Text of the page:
The concerto’s first classic theme, sung by the orchestra, then punctuated by thunderous piano chords, elucidates a melody undergoing several permutations as it migrates from piano and then back to the orchestra, each time with greater effect.
Equally compelling as the opening are the two Ukrainian folk melodies that Tchaikovsky incorporated into the score: a most tender middle movement Andantino, whose lyrical opening and closing frame a jaunty mid-section and a thrilling, fiery final Allegro.
Arcadi Volodos’ rendition of the concerto, supported by Seiji Ozawa and the Berliner Philharmoniker, is the third to arrive from a major label in the past six months. As with the other two, the first featuring Lang Lang backed by the Chicago Symphony Orchestra and Daniel Barenboim (Universal Classics), the other showcasing 2001’s Eleventh Van Cliburn International Piano Competition winner Olga Kern supported by the Rochester Philharmonic Orchestra and Christopher Seaman (Harmonia Mundi), this recording is available as an SACD-hybrid multi-channel disc. Though hybrid SACDs sound nearly identical to standard CDs, these discs deliver a far superior fidelity in either two-channel or multi-channel surround sound when played on special SACD players, now increasingly available at affordable costs.
Although Volodos barely approaches the breakneck speed with which Vladimir Horowitz and his father-in-law Arturo Toscanini whipped the NBC Symphony Orchestra through the work in 1941 (recently re-released on the two-disc “Vladimir Horowitz: Legendary RCA Recordings” by RCA), he and Ozawa achieve the fastest performance of the three CDs recently released. While some might attribute this success to the extra frisson afforded by a live performance, there is a unifying conception to Volodos’ approach that leaves listeners focusing less on technique—dazzling though it may be—and more on on the myriad elegance and internal logic of the music itself.
Since sound is frequently manipulated in the recording studio, it would be foolish to try to state with certainty which pianist produces the most heaven-shaking opening chords. But thunder, of which Volodos supplies plenty in the finale, is hardly this Tchaikovsky’s raison d’être; the work is also filled with a tender lyricism that requires equilibrium that is attentive to the concerto’s timing and singing line.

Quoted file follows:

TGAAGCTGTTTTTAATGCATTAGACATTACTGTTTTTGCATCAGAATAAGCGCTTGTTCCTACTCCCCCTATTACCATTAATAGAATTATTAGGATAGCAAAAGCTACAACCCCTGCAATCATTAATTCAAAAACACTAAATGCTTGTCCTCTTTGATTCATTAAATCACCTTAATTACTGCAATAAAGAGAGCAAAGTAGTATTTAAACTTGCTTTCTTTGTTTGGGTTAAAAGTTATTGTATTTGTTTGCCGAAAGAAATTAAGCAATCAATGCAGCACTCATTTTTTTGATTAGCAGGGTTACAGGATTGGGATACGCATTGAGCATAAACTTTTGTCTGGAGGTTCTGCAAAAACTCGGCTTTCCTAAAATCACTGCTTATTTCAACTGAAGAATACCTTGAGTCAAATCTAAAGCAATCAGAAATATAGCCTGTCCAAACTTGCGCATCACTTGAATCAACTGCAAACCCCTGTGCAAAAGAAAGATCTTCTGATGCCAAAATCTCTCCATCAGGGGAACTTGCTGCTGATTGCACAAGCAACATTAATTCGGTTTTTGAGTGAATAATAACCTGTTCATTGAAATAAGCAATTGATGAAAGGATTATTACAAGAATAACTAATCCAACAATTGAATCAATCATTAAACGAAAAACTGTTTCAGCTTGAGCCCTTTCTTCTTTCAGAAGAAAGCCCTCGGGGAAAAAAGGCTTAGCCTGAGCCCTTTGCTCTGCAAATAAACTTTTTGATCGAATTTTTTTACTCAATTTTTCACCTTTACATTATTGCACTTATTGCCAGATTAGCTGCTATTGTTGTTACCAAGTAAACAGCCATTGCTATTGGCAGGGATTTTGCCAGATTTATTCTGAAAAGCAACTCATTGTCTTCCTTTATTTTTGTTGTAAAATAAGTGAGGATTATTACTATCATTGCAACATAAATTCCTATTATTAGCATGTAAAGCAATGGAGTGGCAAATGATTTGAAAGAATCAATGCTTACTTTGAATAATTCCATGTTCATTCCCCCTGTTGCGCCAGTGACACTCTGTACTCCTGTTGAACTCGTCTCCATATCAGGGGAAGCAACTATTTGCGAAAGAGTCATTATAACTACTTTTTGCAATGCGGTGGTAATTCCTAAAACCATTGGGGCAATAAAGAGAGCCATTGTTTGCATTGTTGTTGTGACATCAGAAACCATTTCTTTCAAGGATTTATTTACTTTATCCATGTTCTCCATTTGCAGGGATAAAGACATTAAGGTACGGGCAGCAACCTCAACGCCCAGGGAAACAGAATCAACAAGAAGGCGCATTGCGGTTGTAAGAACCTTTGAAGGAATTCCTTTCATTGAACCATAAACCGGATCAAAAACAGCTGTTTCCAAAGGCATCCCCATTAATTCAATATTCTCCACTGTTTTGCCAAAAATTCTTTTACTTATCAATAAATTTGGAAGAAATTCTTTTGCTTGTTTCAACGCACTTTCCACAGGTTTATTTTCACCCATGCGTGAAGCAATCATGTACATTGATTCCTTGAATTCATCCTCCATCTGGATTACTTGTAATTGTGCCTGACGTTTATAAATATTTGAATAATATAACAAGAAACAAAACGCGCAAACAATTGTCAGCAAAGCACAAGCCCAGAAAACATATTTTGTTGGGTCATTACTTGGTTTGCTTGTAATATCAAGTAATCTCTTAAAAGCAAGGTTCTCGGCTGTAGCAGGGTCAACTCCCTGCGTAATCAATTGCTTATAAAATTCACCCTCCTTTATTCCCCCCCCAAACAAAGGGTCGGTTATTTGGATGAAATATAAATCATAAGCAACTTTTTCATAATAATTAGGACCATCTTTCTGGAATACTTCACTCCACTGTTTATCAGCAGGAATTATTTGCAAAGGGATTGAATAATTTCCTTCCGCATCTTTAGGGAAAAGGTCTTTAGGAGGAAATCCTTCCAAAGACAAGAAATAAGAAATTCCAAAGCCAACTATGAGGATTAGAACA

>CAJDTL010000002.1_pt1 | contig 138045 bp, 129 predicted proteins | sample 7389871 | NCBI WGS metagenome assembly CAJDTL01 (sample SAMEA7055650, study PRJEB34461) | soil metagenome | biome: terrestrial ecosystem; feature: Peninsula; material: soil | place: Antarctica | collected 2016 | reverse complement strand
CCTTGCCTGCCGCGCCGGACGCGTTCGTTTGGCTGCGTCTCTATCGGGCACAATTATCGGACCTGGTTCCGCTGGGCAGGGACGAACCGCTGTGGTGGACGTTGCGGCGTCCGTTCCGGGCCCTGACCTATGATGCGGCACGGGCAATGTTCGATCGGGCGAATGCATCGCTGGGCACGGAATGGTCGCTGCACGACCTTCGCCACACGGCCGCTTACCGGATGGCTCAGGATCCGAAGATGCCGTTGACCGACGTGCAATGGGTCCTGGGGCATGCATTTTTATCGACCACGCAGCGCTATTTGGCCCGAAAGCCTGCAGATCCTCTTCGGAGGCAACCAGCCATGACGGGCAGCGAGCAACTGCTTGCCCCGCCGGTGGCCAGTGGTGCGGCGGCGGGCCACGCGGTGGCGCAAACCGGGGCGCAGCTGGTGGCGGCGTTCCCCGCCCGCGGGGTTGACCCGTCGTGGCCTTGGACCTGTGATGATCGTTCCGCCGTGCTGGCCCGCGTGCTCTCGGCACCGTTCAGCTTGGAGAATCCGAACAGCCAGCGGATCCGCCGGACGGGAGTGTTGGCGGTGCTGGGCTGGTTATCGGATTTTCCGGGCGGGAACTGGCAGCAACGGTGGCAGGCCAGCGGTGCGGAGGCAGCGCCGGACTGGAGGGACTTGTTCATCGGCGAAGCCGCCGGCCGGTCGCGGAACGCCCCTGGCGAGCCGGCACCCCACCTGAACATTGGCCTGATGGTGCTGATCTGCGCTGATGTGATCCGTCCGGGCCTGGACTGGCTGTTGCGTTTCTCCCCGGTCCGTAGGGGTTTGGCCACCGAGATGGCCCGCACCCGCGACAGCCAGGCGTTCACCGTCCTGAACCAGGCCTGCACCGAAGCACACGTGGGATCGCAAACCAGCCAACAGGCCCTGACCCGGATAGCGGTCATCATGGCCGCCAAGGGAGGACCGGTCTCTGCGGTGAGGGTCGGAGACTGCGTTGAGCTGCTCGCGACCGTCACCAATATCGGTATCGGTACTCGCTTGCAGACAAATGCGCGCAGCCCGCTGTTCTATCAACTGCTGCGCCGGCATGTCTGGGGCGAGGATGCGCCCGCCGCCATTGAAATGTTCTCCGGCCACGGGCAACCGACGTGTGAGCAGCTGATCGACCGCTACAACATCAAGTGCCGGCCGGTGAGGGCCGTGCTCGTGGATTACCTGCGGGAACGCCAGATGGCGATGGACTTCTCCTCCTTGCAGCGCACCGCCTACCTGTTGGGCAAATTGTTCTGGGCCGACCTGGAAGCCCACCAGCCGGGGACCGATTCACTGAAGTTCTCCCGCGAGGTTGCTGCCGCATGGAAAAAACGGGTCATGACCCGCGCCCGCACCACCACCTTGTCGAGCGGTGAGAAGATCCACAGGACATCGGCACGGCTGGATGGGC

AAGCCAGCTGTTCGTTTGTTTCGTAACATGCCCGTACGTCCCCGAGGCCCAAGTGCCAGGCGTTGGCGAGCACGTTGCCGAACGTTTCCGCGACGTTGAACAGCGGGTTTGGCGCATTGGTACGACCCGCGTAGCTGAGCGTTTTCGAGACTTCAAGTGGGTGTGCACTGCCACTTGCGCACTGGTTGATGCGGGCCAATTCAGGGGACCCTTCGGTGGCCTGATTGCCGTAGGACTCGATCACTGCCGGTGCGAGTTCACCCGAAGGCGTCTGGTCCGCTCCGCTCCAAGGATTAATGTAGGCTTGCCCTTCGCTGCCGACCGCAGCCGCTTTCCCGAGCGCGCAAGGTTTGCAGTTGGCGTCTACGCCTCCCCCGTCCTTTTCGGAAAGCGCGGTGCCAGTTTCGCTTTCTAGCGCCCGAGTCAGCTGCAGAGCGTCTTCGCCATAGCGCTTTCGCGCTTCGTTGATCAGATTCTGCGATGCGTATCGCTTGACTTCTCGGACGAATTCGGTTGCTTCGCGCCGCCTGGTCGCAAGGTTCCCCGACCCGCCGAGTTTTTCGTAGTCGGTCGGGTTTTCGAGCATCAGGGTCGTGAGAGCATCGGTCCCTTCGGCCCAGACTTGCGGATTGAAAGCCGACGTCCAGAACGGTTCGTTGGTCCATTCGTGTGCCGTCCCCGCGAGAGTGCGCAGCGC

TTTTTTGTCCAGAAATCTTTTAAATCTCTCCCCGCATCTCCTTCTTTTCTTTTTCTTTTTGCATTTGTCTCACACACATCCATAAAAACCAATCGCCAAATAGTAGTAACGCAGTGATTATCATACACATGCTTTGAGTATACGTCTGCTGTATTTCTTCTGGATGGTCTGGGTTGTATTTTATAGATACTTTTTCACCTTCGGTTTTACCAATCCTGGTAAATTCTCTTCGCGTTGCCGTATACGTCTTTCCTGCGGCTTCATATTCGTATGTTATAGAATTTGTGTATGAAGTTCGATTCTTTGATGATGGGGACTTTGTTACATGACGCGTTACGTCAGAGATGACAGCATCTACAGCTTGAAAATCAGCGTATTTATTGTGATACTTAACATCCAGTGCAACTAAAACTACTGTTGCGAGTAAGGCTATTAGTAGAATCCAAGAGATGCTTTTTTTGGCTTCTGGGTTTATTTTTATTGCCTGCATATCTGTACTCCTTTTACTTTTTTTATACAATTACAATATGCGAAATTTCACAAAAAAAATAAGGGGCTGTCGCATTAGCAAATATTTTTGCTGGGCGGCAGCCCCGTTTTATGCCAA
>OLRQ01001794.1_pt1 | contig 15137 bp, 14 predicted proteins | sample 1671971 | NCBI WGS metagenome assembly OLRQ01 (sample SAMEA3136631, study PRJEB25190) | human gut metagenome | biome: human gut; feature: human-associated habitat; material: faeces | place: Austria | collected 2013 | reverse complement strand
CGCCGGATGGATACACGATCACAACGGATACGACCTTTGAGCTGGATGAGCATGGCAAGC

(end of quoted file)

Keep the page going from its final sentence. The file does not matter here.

Volodos shines when rendering poetic Tchaikovsky’s thematic expositions and transitions. Take, for example, the opening of the middle movement Andantino. An orchestra can play as slowly and tenderly as it wishes—Barenboim does an exemplary job of underscoring orchestral nuance—but it is up to the pianist to make the music soar. And this Volodos does, first with understated simplicity, then by creating a chiming, near shimmering sound. Once through the Andantino’s scampering mid-section, Volodos returns to the lyrical melody even more tenderly than before.
In Volodos’ hands, every measure of the concerto seems to lead inevitably to the next. In comparison with the other Tchaikovsky recordings, Lang Lang’s vision occasionally seems to cloud in slower passages, as though he’s too concerned with details to see farther down the path. Kern occasionally sounds prosaic while Horowitz never slows down long enough to smell the flowers, so to speak. Volodos, on the other hand, constantly propels the music forward with an understanding that draws the listener deeper into Tchaikovsky’s melodic universe.
Given that the recording is not one of Sony’s technically finest—with an inexcusable failure to include timings—Volodos’ achievement seems all the greater. Universal brings Lang Lang’s instrument more forward, enabling us to hear every nuance (or lack thereof) that the pianist brings to the work. Universal’s multi-miking also throws into bold relief Barenboim’s gorgeously detailed, near-Wagneresque approach to the score. Ozawa’s conducting seems paradoxically less exceptional yet more in synch with his pianist, supporting the artist rather than out-nuancing him.
The disc concludes with seven short solo works by Rachmaninoff, including the composer’s transcription of the “Polka italienne.” Recorded earlier this year in a Berlin studio, these pieces nicely capture the piano’s full dynamic range. A comparison of the lovely “Prélude in G major, Op. 32 No. 5” shows Horowitz at his famed 1987 Moscow recital even more magical, his playing distinguished by barely audible, hushed tones and extraordinary shadings. The “Moment Musical in E-flat minor, Op. 16 No. 2” finds Rachmaninoff himself in an even more dynamic mode.
Taken as a whole, these Volodos pieces provide a satisfying conclusion to this major addition to the Tchaikovsky discography.
©2004 Community News Group